Basically you pay Sally for the actual ride, then pay Fox or Warner or whoever owns Walking Dead yearly until you remove the attraction.
That part I get. I get tripped up by what park(s) would add a zombie-killing attraction.
As part of a Halloween event? No brainer. As a May - September regular line-up attraction? Not so sure. It doesn't quite fit, I think, with Kennywood or Canobie Lake. Six Flags? Maybe, but they could just go with a DC Darkest Night attraction. Cedar Fair? It just seems like -- to me -- a rough fit at Kings Island or Worlds of Fun.
Dunno bout that. I'd say scary plays well all season. And WD is hot. I think they'd line up for it at any park.
There's a big screen AMC Walking Dead slot machine and I always laugh when I see some grandma sitting there hoping for the GUTS auto wild feature while the hoard comes across the screen.
If you are saying that shooting walkers (zombies) is a "dark" thing for a park to have their guests do, I disagree. The Walking Dead is very violent, but when they are killing walkers, I laugh at the awesome kills. I do not laugh when they kill actual living human characters.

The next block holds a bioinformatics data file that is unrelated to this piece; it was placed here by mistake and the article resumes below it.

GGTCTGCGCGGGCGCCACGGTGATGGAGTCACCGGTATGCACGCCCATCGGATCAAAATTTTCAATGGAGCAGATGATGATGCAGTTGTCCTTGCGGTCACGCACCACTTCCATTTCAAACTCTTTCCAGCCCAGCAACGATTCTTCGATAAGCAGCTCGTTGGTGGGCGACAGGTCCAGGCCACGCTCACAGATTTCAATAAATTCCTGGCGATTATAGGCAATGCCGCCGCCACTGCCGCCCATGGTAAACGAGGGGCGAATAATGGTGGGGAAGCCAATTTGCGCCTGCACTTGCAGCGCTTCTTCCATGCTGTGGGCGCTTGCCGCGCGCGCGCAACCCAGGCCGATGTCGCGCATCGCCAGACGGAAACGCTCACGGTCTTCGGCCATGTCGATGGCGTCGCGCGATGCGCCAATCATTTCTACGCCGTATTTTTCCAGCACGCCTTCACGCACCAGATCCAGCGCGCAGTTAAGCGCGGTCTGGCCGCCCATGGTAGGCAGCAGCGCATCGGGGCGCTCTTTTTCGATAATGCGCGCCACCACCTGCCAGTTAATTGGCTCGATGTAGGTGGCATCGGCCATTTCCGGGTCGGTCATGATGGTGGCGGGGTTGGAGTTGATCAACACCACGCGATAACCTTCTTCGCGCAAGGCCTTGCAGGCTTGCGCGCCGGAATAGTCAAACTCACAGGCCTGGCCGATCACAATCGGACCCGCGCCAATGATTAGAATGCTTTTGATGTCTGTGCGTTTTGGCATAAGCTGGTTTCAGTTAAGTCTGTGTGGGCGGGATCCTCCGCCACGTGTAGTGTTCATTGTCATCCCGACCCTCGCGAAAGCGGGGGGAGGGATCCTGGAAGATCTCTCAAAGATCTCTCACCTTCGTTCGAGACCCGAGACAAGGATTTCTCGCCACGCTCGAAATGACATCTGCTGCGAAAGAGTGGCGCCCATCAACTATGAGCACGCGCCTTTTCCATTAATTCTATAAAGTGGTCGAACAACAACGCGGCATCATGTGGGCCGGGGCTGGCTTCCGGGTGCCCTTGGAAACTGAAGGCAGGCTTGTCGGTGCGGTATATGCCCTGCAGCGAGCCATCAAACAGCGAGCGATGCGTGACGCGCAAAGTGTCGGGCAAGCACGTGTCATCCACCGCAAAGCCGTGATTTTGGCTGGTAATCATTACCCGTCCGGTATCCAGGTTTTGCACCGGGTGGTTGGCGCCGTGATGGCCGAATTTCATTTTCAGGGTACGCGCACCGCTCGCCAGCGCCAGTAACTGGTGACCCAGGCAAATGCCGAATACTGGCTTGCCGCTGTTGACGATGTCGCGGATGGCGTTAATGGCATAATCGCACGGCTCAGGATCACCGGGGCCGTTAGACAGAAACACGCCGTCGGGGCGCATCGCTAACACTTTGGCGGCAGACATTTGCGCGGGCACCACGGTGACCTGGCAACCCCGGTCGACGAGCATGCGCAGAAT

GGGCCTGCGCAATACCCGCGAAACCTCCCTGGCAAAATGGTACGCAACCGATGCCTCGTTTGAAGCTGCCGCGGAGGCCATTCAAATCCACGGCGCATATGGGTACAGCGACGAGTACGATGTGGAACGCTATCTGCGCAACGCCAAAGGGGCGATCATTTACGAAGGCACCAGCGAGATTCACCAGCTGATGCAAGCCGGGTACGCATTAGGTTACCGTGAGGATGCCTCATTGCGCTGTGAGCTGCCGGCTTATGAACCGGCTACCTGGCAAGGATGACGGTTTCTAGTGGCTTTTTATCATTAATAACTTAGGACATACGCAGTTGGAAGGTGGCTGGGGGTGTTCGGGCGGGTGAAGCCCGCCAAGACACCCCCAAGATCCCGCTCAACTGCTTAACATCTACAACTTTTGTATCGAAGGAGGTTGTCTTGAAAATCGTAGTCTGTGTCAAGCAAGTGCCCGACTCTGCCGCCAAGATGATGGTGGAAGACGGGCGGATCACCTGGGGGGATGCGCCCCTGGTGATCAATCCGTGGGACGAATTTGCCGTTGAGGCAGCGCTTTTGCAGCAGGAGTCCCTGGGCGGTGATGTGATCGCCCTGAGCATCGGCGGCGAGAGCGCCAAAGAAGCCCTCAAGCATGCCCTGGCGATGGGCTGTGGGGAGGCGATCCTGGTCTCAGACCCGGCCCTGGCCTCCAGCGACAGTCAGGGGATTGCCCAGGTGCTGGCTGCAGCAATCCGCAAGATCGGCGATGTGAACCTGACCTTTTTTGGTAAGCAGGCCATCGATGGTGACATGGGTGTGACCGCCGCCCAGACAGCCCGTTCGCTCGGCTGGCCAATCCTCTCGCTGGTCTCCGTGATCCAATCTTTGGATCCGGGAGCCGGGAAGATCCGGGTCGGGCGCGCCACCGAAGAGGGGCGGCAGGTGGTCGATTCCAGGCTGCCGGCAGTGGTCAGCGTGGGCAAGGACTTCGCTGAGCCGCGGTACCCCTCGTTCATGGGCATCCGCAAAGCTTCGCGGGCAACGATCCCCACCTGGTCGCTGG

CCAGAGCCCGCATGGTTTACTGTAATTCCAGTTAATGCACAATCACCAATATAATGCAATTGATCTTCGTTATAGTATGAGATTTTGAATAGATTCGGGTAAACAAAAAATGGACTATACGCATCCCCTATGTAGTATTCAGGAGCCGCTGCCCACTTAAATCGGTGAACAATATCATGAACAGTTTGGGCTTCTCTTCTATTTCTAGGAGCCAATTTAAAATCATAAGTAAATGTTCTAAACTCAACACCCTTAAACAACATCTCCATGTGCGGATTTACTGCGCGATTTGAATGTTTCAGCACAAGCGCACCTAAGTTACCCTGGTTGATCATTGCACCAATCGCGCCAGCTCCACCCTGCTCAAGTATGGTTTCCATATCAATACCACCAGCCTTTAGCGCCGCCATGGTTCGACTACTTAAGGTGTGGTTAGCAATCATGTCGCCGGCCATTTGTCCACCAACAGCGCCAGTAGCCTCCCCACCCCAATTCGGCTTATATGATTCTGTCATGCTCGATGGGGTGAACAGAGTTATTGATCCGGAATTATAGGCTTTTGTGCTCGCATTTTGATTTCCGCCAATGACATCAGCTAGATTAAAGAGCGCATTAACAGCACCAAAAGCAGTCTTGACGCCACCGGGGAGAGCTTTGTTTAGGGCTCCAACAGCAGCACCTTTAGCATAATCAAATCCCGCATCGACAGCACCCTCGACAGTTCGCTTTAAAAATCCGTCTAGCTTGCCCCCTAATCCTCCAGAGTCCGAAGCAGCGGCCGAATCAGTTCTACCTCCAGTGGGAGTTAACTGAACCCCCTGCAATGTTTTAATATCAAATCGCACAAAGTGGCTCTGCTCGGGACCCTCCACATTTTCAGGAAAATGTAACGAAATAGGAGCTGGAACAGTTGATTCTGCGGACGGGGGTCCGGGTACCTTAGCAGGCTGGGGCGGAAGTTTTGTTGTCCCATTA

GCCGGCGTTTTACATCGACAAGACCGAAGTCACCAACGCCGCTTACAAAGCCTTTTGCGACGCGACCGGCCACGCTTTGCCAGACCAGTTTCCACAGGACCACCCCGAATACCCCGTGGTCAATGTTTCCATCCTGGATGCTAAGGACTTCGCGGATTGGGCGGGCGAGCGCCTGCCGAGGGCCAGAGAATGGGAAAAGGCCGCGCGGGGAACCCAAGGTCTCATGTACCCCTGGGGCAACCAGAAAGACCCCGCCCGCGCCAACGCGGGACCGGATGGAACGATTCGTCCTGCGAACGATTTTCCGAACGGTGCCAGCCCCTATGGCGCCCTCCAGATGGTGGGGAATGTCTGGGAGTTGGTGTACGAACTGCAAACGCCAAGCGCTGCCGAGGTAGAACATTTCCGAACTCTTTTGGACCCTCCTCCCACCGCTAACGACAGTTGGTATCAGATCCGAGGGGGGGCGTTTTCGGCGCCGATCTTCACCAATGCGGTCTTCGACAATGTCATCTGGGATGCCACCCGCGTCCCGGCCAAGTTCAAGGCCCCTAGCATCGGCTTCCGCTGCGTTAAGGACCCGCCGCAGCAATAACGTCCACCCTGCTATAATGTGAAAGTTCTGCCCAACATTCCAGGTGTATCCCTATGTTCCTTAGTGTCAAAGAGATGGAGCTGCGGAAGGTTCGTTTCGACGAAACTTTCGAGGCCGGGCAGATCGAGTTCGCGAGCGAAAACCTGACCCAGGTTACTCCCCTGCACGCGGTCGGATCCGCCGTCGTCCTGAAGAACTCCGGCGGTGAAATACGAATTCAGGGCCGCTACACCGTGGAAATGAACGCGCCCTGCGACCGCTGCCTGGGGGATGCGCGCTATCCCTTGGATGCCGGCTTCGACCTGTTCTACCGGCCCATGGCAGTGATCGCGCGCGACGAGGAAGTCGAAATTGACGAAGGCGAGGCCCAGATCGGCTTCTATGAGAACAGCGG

Walkers are monsters, and they are already dead. It makes the violence against them much less disturbing. It wouldn't bother my sensibilities at all to be shooting at them, especially their heads. I would find great joy in that, actually.
But if we were trying to kill characters that were alive, no sir. I'd agree that that would be too "dark."
I need to add, it's a great show. I am a huge fan. I never miss an episode. It's so popular right now that any kind of attraction featuring the show would be an instant goldmine, at least until a few years after the show is canceled.Last edited by LostKause, Sunday, November 22, 2015 12:13 AM